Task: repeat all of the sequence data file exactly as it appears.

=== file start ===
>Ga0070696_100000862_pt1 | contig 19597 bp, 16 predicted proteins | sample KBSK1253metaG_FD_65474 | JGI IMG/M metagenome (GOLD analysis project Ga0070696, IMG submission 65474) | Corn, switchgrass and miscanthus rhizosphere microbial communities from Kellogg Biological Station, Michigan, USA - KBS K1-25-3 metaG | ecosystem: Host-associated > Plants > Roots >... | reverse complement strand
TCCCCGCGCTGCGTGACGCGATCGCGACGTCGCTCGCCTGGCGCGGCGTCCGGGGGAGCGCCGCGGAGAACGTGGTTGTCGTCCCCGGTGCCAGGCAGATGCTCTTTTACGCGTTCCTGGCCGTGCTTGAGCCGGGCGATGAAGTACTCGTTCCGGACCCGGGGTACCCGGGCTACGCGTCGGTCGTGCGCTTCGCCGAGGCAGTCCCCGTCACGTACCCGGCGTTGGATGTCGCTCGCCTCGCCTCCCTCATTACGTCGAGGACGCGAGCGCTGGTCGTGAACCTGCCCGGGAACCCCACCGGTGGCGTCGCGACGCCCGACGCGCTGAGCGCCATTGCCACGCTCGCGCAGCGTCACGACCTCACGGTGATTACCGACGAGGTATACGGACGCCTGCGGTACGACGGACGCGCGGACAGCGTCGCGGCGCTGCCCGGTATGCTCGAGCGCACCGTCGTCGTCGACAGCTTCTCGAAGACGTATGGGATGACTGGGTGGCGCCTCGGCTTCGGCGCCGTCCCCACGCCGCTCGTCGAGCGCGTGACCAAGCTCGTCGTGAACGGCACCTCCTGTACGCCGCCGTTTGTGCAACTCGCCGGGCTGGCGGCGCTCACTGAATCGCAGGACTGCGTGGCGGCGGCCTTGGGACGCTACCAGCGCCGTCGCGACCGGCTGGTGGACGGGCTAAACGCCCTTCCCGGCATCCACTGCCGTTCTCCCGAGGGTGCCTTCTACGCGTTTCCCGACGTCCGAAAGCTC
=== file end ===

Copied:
>Ga0070696_100000862_pt1 | contig 19597 bp, 16 predicted proteins | sample KBSK1253metaG_FD_65474 | JGI IMG/M metagenome (GOLD analysis project Ga0070696, IMG submission 65474) | Corn, switchgrass and miscanthus rhizosphere microbial communities from Kellogg Biological Station, Michigan, USA - KBS K1-25-3 metaG | ecosystem: Host-associated > Plants > Roots >... | reverse complement strand
TCCCCGCGCTGCGTGACGCGATCGCGACGTCGCTCGCCTGGCGCGGCGTCCGGGGGAGCGCCGCGGAGAACGTGGTTGTCGTCCCCGGTGCCAGGCAGATGCTCTTTTACGCGTTCCTGGCCGTGCTTGAGCCGGGCGATGAAGTACTCGTTCCGGACCCGGGGTACCCGGGCTACGCGTCGGTCGTGCGCTTCGCCGAGGCAGTCCCCGTCACGTACCCGGCGTTGGATGTCGCTCGCCTCGCCTCCCTCATTACGTCGAGGACGCGAGCGCTGGTCGTGAACCTGCCCGGGAACCCCACCGGTGGCGTCGCGACGCCCGACGCGCTGAGCGCCATTGCCACGCTCGCGCAGCGTCACGACCTCACGGTGATTACCGACGAGGTATACGGACGCCTGCGGTACGACGGACGCGCGGACAGCGTCGCGGCGCTGCCCGGTATGCTCGAGCGCACCGTCGTCGTCGACAGCTTCTCGAAGACGTATGGGATGACTGGGTGGCGCCTCGGCTTCGGCGCCGTCCCCACGCCGCTCGTCGAGCGCGTGACCAAGCTCGTCGTGAACGGCACCTCCTGTACGCCGCCGTTTGTGCAACTCGCCGGGCTGGCGGCGCTCACTGAATCGCAGGACTGCGTGGCGGCGGCCTTGGGACGCTACCAGCGCCGTCGCGACCGGCTGGTGGACGGGCTAAACGCCCTTCCCGGCATCCACTGCCGTTCTCCCGAGGGTGCCTTCTACGCGTTTCCCGACGTCCGAAAGCTC